Before she had viewed the video, Mhatre had told Scroll.in, “I don’t say anything against anyone because I am from a cosmopolitan constituency where there are people of all religions and castes.”

Politics and Hindutva

Sharma said that when approaching other channels with his “agenda”, he had asked about the credentials of the owners because he was not sure if they would eventually show Hindutva content. The voiceover adds that this was why he had approached Mhatre.

“You have to keep politics and this [presumably Hindutva] separate,” Mhatre tells the undercover Sharma, just after she said his people had brought in former president APJ Abdul Kalam. “People from the Sangh were telling me to break down the masjid of the Muslims. I said ‘Sorry, I can’t do that.’”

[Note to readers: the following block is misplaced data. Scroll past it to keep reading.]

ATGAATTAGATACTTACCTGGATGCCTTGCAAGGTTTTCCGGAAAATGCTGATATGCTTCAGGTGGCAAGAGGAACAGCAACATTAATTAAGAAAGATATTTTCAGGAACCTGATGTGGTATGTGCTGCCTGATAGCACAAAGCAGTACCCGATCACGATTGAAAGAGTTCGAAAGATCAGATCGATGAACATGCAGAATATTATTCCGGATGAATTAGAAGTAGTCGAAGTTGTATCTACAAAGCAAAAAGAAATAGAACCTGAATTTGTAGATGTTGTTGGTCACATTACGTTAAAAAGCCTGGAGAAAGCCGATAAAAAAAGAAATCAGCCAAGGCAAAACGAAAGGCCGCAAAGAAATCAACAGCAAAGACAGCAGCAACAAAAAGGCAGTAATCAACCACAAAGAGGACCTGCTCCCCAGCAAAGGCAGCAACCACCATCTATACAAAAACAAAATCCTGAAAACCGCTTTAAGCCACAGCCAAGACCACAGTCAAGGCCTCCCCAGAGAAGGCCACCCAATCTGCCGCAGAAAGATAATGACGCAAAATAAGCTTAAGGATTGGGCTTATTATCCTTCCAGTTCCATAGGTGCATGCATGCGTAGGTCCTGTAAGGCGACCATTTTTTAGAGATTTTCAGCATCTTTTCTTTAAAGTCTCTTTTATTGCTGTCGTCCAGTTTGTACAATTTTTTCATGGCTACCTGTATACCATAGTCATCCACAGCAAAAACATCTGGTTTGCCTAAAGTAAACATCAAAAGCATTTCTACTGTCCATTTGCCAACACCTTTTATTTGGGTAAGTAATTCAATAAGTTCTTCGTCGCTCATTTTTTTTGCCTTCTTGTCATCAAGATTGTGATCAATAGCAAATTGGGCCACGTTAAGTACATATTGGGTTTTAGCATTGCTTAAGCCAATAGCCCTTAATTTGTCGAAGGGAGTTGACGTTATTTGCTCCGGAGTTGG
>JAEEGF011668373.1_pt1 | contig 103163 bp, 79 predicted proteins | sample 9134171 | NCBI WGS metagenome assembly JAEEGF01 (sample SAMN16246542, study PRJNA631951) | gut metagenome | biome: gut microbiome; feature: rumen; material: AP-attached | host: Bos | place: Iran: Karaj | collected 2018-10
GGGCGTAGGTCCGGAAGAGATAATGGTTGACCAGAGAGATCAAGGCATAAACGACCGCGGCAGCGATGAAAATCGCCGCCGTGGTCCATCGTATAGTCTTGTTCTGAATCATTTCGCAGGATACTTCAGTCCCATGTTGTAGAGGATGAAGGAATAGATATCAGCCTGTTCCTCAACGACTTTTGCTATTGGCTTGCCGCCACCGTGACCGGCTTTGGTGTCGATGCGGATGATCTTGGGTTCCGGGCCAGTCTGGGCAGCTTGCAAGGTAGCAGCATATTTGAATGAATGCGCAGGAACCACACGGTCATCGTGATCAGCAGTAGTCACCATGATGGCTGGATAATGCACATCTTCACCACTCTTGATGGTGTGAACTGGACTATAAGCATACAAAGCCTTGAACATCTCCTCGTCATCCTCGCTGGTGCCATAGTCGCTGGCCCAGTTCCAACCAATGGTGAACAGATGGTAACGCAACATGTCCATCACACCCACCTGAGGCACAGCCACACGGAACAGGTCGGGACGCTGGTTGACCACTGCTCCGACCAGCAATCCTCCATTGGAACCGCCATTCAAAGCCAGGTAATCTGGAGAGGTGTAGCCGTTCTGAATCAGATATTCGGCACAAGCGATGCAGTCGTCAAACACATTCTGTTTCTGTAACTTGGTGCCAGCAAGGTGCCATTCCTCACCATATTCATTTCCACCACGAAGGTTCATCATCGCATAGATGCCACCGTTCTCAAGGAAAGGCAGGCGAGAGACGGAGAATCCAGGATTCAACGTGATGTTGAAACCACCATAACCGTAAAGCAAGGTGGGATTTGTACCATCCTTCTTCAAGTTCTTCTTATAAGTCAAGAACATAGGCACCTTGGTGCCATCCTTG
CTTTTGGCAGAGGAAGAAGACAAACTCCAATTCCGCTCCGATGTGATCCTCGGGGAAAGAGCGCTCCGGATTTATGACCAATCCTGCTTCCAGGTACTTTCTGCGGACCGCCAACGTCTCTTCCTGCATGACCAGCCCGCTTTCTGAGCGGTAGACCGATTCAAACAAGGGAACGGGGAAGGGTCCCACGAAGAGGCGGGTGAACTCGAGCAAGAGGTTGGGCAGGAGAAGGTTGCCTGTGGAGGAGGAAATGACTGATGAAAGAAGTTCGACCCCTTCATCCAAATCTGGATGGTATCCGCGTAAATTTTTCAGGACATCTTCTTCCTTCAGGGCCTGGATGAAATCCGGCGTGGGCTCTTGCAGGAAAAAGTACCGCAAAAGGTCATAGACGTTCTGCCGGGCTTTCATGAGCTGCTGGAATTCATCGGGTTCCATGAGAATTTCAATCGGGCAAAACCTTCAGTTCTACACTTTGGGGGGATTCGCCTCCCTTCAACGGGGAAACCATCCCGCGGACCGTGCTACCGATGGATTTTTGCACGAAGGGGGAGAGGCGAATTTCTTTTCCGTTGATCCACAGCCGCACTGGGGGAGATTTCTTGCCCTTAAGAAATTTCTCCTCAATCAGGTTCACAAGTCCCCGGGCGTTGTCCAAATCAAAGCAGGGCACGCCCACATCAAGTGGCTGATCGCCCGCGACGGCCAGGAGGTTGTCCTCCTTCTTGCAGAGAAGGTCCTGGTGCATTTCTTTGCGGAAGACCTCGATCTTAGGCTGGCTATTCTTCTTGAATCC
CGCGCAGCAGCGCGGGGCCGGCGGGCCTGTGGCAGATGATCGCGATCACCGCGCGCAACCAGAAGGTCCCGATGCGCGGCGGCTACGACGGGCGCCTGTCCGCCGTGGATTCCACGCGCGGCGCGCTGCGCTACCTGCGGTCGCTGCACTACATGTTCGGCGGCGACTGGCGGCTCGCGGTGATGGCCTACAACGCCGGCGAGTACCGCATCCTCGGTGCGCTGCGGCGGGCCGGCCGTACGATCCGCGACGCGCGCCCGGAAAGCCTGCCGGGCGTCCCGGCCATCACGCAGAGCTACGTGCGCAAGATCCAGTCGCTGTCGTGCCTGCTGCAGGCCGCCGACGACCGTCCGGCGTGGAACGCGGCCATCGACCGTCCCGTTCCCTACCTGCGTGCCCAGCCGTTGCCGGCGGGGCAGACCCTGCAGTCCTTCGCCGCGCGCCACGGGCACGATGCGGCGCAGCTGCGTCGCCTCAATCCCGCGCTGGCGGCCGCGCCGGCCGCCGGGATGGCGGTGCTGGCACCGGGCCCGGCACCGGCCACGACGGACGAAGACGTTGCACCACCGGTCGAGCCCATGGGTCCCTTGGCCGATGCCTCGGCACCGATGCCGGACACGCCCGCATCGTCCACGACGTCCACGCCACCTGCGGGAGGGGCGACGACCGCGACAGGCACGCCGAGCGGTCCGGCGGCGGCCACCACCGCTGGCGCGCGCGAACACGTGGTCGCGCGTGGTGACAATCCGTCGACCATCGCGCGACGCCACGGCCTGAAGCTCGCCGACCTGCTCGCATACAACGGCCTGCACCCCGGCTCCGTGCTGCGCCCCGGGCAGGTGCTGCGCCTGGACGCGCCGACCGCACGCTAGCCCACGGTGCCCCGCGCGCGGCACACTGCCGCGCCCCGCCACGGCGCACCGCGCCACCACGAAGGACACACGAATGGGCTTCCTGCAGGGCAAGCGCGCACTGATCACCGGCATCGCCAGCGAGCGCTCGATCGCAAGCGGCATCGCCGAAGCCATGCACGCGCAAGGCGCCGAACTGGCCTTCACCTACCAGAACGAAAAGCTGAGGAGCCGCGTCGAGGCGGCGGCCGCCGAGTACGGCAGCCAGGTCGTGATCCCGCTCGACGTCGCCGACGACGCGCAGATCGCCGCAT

She added: “We can’t take on so many people. Why? Because half of those people have joined us, joined our government. Pasha bhai [probably BJP member Pasha Patel] puts lakhs of property with Modiji, Amit Shah. Tell us how can we do anything to them?”

Pasha Patel is a popular farmer leader from Marathwada who joined the BJP from the pro-market Shetkari Sanghatna led by Sharad Joshi in 2000.

Patel did not reply to phone calls or messages from Scroll.in.

Personal grouses

In the video, Mhatre continued with a complaint commonly heard only off record from supporters of the Congress and Nationalist Congress Party in Maharashtra since the 2014 election: that the BJP government does not allow them to accumulate money on the side, presumably through bribes.